New Light on Medieval Stained Glass
Stained glass is a characteristic feature of medieval church architecture and an important source of medieval imagery. Some 40,000 tonnes of glass were produced in Europe between A.D. 1250 and 1500, primarily for use in windows. There is little evidence for the production of coloured glass in Britain and it is believed to have been imported. This presentation explains how laboratory analysis is helping us to understand the origins of medieval glassmaking, the way the glass was made and how the glaziers obtained their glass.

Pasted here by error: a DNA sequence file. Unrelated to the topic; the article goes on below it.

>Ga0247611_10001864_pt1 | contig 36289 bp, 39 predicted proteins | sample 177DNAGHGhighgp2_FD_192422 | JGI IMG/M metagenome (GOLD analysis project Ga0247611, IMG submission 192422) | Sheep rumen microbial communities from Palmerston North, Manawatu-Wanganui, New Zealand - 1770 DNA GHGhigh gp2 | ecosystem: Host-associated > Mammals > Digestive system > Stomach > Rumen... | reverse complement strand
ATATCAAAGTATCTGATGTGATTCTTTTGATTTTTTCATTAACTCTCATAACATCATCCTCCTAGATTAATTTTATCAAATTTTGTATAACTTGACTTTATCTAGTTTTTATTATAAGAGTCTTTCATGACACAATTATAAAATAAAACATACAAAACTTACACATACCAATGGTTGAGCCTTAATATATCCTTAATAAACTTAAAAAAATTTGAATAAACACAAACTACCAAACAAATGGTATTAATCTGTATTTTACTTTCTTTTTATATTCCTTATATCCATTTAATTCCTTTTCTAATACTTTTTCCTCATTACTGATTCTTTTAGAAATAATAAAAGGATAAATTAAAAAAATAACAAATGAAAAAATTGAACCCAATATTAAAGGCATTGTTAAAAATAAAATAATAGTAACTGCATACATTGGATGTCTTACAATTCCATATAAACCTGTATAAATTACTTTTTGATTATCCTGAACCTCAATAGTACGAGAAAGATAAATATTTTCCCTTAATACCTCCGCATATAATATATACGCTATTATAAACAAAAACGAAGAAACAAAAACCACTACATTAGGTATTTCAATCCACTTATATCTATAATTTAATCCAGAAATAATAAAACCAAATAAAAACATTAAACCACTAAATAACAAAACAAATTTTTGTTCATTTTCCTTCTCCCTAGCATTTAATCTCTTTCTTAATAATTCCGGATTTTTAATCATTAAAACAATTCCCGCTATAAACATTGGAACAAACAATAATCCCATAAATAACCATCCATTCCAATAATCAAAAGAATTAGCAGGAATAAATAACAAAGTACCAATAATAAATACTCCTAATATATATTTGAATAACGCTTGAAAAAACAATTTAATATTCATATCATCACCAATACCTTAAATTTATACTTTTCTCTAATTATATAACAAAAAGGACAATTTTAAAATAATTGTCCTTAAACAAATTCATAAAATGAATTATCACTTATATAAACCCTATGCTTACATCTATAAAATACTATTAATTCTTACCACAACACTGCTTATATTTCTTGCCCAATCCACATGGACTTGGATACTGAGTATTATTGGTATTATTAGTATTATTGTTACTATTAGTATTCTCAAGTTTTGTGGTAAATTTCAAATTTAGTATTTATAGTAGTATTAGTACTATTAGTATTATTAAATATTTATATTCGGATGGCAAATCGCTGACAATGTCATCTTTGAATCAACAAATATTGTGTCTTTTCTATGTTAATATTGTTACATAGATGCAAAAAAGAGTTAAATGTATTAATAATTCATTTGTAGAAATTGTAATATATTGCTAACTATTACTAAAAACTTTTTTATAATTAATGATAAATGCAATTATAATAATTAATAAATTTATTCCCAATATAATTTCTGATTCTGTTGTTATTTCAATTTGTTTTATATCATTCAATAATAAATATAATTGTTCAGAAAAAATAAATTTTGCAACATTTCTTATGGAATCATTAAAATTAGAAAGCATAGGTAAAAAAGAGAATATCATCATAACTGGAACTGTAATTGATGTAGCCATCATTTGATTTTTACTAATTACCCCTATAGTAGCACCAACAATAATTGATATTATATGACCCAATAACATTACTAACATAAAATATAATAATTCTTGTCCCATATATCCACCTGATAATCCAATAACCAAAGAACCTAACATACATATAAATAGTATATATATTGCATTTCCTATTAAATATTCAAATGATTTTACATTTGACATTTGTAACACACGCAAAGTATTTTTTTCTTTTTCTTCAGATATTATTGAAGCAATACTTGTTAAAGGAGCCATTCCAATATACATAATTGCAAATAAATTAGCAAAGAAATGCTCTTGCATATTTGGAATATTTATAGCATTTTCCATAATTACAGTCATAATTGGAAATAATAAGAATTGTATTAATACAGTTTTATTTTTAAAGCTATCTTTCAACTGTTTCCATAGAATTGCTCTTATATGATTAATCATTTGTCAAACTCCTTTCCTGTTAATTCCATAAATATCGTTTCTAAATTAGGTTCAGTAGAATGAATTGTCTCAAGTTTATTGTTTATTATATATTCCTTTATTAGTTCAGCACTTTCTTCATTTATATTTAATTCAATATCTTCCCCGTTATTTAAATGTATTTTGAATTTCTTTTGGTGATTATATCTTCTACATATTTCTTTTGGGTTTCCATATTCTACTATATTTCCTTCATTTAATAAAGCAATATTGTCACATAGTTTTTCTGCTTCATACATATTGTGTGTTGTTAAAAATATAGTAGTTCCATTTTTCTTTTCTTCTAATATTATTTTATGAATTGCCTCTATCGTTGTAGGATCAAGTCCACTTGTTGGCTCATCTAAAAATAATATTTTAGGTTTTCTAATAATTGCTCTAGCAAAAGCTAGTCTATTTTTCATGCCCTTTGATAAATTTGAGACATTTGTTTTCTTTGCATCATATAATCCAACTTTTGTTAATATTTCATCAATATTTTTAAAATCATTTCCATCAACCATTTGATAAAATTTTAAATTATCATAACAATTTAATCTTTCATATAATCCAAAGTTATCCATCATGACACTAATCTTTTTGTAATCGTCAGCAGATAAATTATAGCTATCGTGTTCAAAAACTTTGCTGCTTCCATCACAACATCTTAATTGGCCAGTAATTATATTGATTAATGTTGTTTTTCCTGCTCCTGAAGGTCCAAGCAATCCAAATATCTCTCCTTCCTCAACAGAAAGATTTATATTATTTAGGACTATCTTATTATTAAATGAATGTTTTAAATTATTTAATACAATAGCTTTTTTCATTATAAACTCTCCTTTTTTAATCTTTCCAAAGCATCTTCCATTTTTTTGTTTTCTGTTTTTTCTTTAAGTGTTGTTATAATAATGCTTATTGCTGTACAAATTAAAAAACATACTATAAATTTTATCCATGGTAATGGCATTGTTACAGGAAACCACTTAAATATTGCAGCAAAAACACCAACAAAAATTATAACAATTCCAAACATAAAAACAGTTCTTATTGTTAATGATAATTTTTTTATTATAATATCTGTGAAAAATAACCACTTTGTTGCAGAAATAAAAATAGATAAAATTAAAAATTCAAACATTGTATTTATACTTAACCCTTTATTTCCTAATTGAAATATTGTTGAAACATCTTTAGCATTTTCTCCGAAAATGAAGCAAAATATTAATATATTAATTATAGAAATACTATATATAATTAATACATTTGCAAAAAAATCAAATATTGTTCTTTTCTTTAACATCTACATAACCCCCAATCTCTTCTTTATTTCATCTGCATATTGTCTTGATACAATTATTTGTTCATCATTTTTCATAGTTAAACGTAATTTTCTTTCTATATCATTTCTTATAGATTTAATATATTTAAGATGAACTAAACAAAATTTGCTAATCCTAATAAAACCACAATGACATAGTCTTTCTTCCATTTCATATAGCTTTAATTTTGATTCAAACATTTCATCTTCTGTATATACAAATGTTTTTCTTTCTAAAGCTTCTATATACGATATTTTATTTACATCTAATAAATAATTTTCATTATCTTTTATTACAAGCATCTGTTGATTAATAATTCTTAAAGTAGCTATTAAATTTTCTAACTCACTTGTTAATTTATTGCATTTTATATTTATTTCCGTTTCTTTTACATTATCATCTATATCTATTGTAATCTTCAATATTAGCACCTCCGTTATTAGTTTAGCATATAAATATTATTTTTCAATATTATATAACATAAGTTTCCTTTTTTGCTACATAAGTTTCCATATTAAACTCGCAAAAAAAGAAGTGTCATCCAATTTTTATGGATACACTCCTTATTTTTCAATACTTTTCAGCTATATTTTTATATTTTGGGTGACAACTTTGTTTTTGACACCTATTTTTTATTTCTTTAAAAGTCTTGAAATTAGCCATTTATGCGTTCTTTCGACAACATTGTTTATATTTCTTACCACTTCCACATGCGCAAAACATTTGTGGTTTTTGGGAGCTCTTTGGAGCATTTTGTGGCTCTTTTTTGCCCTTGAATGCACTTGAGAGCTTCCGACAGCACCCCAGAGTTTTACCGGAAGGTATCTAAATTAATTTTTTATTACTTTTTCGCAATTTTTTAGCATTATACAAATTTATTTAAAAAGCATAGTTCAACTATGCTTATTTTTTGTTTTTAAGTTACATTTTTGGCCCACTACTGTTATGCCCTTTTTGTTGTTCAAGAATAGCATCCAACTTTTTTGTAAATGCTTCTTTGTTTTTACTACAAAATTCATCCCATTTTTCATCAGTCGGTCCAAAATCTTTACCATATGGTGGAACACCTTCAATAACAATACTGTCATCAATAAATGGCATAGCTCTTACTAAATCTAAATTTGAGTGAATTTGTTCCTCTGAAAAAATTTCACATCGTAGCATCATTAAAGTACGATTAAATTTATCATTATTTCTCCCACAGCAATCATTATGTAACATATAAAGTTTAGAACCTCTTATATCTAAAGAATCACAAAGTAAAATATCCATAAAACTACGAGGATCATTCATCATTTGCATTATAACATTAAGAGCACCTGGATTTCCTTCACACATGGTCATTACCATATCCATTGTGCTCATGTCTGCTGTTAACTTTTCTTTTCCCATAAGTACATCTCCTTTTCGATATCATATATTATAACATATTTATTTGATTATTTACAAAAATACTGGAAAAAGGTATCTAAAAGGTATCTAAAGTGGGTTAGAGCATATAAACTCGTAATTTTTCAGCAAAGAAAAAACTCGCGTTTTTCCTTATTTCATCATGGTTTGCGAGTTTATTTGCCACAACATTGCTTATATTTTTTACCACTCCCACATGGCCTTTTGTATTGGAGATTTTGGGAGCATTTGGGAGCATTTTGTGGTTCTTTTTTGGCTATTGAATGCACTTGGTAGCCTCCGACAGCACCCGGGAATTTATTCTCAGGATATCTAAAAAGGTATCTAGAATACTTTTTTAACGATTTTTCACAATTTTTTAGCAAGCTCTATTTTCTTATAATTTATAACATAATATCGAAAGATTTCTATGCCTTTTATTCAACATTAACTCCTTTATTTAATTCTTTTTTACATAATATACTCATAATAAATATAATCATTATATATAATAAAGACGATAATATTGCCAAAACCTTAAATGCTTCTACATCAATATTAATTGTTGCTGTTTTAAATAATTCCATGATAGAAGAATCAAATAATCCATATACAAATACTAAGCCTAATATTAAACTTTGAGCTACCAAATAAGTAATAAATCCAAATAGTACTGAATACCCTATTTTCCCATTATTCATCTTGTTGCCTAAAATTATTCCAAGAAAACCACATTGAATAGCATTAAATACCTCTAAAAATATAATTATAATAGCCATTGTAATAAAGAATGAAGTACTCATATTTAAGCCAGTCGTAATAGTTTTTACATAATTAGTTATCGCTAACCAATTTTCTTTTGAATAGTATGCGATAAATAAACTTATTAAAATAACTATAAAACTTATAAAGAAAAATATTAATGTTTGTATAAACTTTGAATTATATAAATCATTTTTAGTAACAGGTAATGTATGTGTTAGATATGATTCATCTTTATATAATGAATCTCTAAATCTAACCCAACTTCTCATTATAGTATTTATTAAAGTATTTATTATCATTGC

Biography: Ian Freestone worked for twenty-five years in the laboratories of the British Museum, researching the materials science of artefacts from the Neolithic through to the early modern period. He moved to Cardiff University as a professorial research fellow in 2004, and on to UCL as Professor of Archaeological Materials and Technologies in 2011. His current research focuses on the glass industries from the Roman period through to the Renaissance. He is a recipient of the Archaeological Institute of America’s Pomerance Medal for scientific contributions to archaeology.